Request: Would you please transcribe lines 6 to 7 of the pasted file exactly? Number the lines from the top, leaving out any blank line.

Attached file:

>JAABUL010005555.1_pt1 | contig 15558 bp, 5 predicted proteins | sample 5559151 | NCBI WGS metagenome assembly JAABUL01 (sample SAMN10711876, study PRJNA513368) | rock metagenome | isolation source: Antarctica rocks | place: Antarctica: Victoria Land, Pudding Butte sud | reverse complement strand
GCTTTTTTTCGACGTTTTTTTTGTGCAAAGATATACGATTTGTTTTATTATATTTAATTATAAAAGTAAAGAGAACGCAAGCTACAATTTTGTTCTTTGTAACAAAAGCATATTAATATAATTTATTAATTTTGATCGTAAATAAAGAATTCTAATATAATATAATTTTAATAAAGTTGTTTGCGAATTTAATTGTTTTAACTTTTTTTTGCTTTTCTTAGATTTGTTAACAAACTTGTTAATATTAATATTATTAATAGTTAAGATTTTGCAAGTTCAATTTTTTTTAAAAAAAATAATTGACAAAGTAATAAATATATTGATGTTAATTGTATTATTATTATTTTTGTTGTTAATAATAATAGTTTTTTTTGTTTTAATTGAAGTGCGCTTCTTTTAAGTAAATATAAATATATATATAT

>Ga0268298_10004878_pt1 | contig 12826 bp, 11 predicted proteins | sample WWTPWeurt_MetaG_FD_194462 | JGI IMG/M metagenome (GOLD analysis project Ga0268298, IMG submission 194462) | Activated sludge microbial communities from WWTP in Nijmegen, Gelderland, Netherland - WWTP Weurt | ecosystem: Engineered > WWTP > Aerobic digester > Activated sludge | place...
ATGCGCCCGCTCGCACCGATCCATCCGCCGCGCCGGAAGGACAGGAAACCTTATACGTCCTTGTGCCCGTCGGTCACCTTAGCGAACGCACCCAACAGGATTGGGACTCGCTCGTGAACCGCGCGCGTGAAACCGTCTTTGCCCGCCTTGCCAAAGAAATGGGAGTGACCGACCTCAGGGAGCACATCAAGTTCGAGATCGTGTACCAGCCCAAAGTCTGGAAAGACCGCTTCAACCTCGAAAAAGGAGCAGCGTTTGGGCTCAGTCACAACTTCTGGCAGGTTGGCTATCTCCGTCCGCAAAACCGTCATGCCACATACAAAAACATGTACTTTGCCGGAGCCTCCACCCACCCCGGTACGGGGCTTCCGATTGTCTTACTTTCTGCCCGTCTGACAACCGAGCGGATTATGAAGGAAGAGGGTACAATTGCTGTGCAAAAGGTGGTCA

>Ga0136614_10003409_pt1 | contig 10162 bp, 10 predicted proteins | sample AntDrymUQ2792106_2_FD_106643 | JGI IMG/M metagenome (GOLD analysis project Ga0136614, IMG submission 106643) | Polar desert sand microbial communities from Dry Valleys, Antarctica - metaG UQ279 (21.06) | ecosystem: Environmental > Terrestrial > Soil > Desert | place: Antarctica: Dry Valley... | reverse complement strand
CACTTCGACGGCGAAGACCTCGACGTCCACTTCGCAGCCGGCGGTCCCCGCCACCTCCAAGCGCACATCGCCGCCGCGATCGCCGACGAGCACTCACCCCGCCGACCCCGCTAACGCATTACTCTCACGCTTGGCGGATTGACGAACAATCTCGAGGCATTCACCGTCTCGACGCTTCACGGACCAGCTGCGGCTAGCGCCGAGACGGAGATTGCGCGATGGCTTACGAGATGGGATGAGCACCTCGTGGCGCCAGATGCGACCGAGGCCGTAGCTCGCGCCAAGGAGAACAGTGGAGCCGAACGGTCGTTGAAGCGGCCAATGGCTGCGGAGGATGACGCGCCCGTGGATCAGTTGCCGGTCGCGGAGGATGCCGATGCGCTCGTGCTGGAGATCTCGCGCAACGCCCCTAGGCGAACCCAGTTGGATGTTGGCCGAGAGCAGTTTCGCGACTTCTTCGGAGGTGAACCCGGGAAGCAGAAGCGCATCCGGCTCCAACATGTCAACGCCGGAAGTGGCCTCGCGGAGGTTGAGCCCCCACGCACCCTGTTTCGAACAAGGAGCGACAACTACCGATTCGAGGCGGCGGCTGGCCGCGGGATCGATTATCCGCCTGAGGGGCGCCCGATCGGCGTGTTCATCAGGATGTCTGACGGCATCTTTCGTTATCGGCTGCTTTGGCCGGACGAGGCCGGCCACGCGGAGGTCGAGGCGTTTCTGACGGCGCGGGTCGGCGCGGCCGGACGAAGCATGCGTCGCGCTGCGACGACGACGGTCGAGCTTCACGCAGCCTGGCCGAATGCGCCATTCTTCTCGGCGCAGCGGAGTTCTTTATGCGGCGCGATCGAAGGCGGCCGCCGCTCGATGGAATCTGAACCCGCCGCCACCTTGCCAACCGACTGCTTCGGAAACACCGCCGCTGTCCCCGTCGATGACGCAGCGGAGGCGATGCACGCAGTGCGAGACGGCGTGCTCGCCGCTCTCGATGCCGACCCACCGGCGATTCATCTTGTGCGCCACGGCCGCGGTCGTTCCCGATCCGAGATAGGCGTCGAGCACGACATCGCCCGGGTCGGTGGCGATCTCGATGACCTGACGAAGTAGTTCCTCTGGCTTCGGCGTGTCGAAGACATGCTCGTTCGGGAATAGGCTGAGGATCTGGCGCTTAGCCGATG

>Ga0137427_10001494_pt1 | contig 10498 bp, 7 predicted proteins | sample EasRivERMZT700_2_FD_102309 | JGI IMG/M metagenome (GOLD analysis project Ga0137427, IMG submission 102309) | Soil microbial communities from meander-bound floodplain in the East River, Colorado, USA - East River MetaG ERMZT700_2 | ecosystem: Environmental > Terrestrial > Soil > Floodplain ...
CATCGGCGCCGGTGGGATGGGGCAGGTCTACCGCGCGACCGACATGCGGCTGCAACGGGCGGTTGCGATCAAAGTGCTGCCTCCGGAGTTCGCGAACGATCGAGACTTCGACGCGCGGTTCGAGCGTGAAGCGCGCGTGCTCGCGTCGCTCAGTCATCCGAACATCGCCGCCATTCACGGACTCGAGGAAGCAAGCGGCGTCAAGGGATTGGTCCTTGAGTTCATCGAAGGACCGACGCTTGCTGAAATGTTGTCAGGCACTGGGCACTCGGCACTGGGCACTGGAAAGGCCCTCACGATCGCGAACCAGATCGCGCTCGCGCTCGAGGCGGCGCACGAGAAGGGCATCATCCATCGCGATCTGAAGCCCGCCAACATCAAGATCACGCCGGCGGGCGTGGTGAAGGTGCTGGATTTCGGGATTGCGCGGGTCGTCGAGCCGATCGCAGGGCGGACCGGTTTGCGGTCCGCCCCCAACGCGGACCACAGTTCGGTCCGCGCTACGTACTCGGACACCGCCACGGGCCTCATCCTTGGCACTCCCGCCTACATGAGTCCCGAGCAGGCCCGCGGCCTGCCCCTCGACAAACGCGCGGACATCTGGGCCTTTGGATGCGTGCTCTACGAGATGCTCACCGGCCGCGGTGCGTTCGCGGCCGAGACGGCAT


CACTTCGACGGCGAAGACCTCGACGTCCACTTCGCAGCCGGCGGTCCCCGCCACCTCCAAGCGCACATCGCCGCCGCGATCGCCGACGAGCACTCACCCCGCCGACCCCGCTAACGCATTACTCTCACGCTTGGCGGATTGACGAACAATCTCGAGGCATTCACCGTCTCGACGCTTCACGGACCAGCTGCGGCTAGCGCCGAGACGGAGATTGCGCGATGGCTTACGAGATGGGATGAGCACCTCGTGGCGCCAGATGCGACCGAGGCCGTAGCTCGCGCCAAGGAGAACAGTGGAGCCGAACGGTCGTTGAAGCGGCCAATGGCTGCGGAGGATGACGCGCCCGTGGATCAGTTGCCGGTCGCGGAGGATGCCGATGCGCTCGTGCTGGAGATCTCGCGCAACGCCCCTAGGCGAACCCAGTTGGATGTTGGCCGAGAGCAGTTTCGCGACTTCTTCGGAGGTGAACCCGGGAAGCAGAAGCGCATCCGGCTCCAACATGTCAACGCCGGAAGTGGCCTCGCGGAGGTTGAGCCCCCACGCACCCTGTTTCGAACAAGGAGCGACAACTACCGATTCGAGGCGGCGGCTGGCCGCGGGATCGATTATCCGCCTGAGGGGCGCCCGATCGGCGTGTTCATCAGGATGTCTGACGGCATCTTTCGTTATCGGCTGCTTTGGCCGGACGAGGCCGGCCACGCGGAGGTCGAGGCGTTTCTGACGGCGCGGGTCGGCGCGGCCGGACGAAGCATGCGTCGCGCTGCGACGACGACGGTCGAGCTTCACGCAGCCTGGCCGAATGCGCCATTCTTCTCGGCGCAGCGGAGTTCTTTATGCGGCGCGATCGAAGGCGGCCGCCGCTCGATGGAATCTGAACCCGCCGCCACCTTGCCAACCGACTGCTTCGGAAACACCGCCGCTGTCCCCGTCGATGACGCAGCGGAGGCGATGCACGCAGTGCGAGACGGCGTGCTCGCCGCTCTCGATGCCGACCCACCGGCGATTCATCTTGTGCGCCACGGCCGCGGTCGTTCCCGATCCGAGATAGGCGTCGAGCACGACATCGCCCGGGTCGGTGGCGATCTCGATGACCTGACGAAGTAGTTCCTCTGGCTTCGGCGTGTCGAAGACATGCTCGTTCGGGAATAGGCTGAGGATCTGGCGCTTAGCCGATG

>Ga0137427_10001494_pt1 | contig 10498 bp, 7 predicted proteins | sample EasRivERMZT700_2_FD_102309 | JGI IMG/M metagenome (GOLD analysis project Ga0137427, IMG submission 102309) | Soil microbial communities from meander-bound floodplain in the East River, Colorado, USA - East River MetaG ERMZT700_2 | ecosystem: Environmental > Terrestrial > Soil > Floodplain ...